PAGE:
Death by selfie

You have probably heard that life imitates art. Most notable is Oscar Wilde’s comment that:

“Life imitates Art far more than Art imitates Life

I mention this because in the play and movie Auntie Mame, Mame’s husband, Beauregard Burnside, dies when they are on the Matterhorn, and he falls to his death trying to take a photograph of Mame on the mountain. That is “death by photography,” and today we have the subset “death by selfie.” This came to mind this week when a woman in India was rescued from a thirty foot deep well in which she had fallen while trying to take a selfie.

Not surprisingly there is a Wikipedia page dedicated to death and injuries by selfie. The most common accidents, like the woman in India, is leaning too far off  bridges, buildings, and mountains – like the Matterhorn. Another common theme is being killed by trains while taking a selfie standing on a railroad track.  I am suspicious that this is an attempt to have a train in the photo barreling down on one. Hello, people – not so smart! This certainly seems a variant on the Darwin Awards.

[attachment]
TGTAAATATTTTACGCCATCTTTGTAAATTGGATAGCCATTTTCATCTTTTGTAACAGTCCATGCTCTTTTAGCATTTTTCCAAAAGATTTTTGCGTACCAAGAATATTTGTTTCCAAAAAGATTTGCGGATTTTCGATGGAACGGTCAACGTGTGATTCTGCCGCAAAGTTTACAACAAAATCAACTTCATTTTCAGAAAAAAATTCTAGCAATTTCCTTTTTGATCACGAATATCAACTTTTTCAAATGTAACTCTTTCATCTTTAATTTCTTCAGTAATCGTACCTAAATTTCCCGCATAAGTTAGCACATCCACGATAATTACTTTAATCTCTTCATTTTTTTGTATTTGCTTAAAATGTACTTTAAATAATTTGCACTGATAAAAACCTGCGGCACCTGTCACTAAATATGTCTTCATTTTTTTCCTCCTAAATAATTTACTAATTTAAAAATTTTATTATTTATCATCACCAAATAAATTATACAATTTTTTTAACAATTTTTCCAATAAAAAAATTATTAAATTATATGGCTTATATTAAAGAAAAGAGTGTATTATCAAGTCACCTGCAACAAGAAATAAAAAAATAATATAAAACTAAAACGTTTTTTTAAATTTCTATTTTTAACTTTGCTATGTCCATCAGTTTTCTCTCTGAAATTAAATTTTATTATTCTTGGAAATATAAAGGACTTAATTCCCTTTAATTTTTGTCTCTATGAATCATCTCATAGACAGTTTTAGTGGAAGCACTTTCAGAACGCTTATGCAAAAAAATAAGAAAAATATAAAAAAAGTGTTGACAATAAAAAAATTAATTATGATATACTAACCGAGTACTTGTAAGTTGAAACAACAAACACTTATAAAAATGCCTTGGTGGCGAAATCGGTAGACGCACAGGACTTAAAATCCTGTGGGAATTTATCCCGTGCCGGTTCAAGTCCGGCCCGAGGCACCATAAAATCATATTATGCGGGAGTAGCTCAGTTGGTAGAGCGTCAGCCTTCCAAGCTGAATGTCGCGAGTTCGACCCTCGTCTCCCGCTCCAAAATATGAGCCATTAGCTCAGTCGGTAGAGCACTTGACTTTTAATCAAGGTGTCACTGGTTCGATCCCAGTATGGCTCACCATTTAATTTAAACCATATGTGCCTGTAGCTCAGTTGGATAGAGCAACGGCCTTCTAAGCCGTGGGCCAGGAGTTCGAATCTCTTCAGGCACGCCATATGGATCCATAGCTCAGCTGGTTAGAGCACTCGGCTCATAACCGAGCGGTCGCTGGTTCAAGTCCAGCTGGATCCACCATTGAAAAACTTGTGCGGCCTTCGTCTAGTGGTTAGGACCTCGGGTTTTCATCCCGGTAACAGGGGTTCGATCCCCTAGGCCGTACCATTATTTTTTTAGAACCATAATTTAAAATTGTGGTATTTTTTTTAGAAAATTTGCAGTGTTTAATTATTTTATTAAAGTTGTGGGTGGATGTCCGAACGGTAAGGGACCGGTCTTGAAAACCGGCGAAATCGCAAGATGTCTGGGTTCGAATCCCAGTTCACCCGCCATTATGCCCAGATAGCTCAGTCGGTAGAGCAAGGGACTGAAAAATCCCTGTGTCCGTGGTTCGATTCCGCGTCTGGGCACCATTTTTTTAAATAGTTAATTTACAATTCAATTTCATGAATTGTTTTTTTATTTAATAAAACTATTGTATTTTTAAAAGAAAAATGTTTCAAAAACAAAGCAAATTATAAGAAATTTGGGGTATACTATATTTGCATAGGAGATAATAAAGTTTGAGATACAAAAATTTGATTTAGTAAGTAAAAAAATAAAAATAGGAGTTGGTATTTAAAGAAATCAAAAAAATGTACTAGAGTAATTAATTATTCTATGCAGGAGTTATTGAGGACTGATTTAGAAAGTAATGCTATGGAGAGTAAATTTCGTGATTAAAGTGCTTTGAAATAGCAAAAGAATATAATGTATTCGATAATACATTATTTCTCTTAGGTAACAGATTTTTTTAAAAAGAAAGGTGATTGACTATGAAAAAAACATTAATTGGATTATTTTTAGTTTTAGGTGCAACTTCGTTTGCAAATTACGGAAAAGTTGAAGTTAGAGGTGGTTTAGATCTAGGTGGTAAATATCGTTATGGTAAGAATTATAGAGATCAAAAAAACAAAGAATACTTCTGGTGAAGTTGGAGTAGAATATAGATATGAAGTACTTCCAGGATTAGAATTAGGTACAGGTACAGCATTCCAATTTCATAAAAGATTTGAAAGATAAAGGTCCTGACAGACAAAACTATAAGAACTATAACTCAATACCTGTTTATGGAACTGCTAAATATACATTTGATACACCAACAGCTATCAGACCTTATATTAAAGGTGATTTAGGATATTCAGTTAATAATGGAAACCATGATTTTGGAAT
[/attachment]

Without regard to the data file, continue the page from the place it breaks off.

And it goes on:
It appears unlikely that “death by selfie” has increased the number of “deaths by photography,” except in that there are more people taking photographs with cell phones than in “olden days” with “conventional” cameras. More significant, I suspect, is the danger of abstractedness. While the cell-phone and the taking of selfies increases connectedness with one’s greater community, it certainly abstracts the individual from his/her surroundings. “Death by selfie” is a small problem compared to the greater problem of “death by cell phone.” In 2012, 3,328 people were killed in automobile crashes in the United States, involving a distracted driver. An additional, 421,000 people were injured in motor vehicle crashes involving a distracted driver in 2012. There’s the epidemic.

And it also represents a clash between our hunger for technology and our ability to adapt and intercolate this technology into our conscious lives – emphasis on the word conscious. As we rocket towards the singularity, we are the weak link, and what we see is the need to automate cars more and more to compensate for distracted humans.

This entry was posted in Essays on Photography.